Friday, April 11, 2014

Golden Balls

There have been some bizarre game shows over the years.  "Find the Chair" is exactly as entertaining as it sounds, while "Oh Sit!" is a great pun title for televised musical chairs.  But for an economist there's a select few shows which rise above the rest. "The Price is Right", "Deal or no Deal", and "Golden Balls".

American audiences are familiar with the first two shows, but the third is a little known British game show that might as well be taught in game theory courses.

Golden Balls is a simple show of gradual team reduction.  A team begins with four players with one player eliminated each round until two remain.  In the first round twelve balls are drawn from a pool of one hundred. Each ball has an assigned value between ten and seventy-five thousand British pounds.  Four Killer balls are added to the twelve drawn balls and each player randomly receives four balls.

Players then place the balls they receive in two rows. The front row of two balls is visible to all players.  The back row is visible only to the owner of the balls.  Each player then attempts to convince the others that his or her hidden balls are the most valuable (thus making them important to maximizing later winnings). Players then vote to eliminate one of the team members. Round two is played in a similar fashion with each player receiving five balls total.

When the game is narrowed to two players things really get interesting.  Each player takes turns randomly picking one ball from the pool of remaining balls to add to the jackpot and one ball to eliminate from the pool.  If a Killer ball is selected to be added to the jackpot then the jackpot is divided by ten. This process is repeated five times in order to establish the size of the jackpot. I've glossed over a few minor details in the interest of brevity but the bottom line is high value balls are good, Killer balls are bad, and the game ends with two contestants going head to head.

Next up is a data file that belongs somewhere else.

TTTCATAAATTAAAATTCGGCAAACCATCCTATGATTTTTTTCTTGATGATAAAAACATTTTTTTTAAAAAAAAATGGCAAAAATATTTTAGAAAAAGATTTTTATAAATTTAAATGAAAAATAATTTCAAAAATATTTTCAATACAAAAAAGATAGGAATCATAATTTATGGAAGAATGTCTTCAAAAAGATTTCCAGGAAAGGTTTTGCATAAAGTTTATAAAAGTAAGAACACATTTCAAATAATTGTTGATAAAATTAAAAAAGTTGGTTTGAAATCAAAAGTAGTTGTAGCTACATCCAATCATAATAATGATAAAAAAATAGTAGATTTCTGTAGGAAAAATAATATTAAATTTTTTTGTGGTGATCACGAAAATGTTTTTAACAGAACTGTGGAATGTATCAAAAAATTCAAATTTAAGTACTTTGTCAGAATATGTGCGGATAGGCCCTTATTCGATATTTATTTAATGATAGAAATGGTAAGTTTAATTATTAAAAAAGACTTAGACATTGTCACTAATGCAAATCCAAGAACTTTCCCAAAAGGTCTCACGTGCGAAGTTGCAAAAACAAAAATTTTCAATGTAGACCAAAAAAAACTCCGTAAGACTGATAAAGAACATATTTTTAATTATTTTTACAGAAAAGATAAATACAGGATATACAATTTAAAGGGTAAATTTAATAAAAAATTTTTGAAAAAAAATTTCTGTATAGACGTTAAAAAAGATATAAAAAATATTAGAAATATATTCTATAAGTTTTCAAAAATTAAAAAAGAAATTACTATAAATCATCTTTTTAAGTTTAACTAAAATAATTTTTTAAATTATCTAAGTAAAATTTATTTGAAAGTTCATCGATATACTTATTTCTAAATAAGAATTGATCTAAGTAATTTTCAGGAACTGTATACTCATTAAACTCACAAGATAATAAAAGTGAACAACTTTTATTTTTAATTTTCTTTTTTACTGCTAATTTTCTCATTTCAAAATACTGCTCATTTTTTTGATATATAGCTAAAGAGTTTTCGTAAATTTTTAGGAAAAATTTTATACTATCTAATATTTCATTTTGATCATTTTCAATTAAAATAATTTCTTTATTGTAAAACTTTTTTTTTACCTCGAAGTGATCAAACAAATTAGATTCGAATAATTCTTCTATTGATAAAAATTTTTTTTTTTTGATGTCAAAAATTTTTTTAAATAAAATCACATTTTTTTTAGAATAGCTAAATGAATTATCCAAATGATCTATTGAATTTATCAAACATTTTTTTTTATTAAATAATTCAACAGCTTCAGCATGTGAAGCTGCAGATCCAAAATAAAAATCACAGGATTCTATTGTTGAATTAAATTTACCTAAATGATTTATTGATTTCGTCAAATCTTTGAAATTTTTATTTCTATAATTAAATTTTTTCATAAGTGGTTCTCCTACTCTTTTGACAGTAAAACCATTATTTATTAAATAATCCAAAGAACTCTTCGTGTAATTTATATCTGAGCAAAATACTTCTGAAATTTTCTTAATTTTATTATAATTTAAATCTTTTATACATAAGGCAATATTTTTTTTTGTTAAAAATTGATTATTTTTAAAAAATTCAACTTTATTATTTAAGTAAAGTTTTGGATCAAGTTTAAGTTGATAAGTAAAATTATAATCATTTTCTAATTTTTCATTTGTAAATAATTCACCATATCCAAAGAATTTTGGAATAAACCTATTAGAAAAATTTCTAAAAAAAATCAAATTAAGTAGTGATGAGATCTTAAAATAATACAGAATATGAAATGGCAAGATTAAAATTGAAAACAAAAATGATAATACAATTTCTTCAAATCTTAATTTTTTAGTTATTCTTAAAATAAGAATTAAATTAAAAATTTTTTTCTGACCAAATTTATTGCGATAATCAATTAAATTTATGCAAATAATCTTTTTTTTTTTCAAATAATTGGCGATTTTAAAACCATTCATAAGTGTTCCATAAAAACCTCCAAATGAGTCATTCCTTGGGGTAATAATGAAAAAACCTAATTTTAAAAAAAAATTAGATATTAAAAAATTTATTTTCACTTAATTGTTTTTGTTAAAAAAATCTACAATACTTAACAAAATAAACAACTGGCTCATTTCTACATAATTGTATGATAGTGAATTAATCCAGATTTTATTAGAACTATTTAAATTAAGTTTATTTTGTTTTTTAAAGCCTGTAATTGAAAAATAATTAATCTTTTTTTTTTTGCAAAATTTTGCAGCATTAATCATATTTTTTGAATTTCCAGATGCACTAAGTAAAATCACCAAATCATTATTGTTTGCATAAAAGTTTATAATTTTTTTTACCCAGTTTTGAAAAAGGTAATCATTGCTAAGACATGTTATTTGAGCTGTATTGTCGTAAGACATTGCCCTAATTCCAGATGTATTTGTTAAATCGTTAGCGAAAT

Once the jackpot is established each contestant receives one final pair of golden balls. One ball says "split" and the other says "steal".  The contestants converse for a time (attempting to convince the other of their trustworthiness) and then choose a ball. Both players balls are revealed and one of three outcomes plays out.

If both contestants select split then everyone wins. The contestants split the jackpot evenly.  If one contestant chooses split and the other chooses steal than the stealer gets the entire jackpot.  If both contestants select steal than no one receives anything.

It's possible you may recognize this as a modification of the classic prisoner's dilemma.  Cooperation benefits everyone, but defection benefits one person more than cooperation would as long as the other doesn't defect as well.  Of course if both defect the outcome is unfortunate for everyone.

Interestingly, most shows end with at least one player choosing to steal.  It's easy to attribute this selfish play to simple greed.  However, interviews conducted with participants seem to indicate that isn't the case.  Most players claim that they choose to steal not because they wanted the money all to themselves, but rather because they feared being made a fool of by the opposing player.  The fact that fear of betrayal or public embarrassment seemingly supersedes desire for considerable monetary gain is an interesting motivational indicator.  Of course, it's also quite possible that this is a post hoc rationalization by players to justify themselves as more than simply greedy.

One player in particular stands out as having beaten the Golden Balls system.  Nick Corrigan found himself in the final two showdown with his teammate.  When the time came to convince the other that he would split Nick took another approach.  He insisted that when the time came, he would select the "steal" ball.  Nick claimed that he was going to steal and after the show he would split the money with the opposing player.

At first everyone was shocked.  The players argued at length. His opposition implored him, "Why not just both choose split and share the money?" But Nick was resolute, he would select the steal ball.

It seems like a ridiculous plan.  After all, nothing compels Nick to split the money after the show.  But look at it from his opponents perspective. If Nick is going to choose steal what choices are there?  Go along with him and choose split, hoping he'll make good on his promise.  Or choose steal and certainly get nothing.  There is no fear of betrayal, no public humiliation. Everyone knows what Nick is going to do. The choice for his opponent is simply to hope for something or guarantee nothing.

Eventually, after a long and heated debate Nick's opponent gave in and agreed to select the split ball.  True to his word when the balls were revealed it showed "Split". Nick however was not quite so honest. Not one, but two balls read "Split". Both players win and everyone walks away happy.  Interestingly, in the post game interview Nick's opponent revealed his planned strategy. He said he'd planned to steal 100%.

That's all for this week. Until next time stay safe and rationale.

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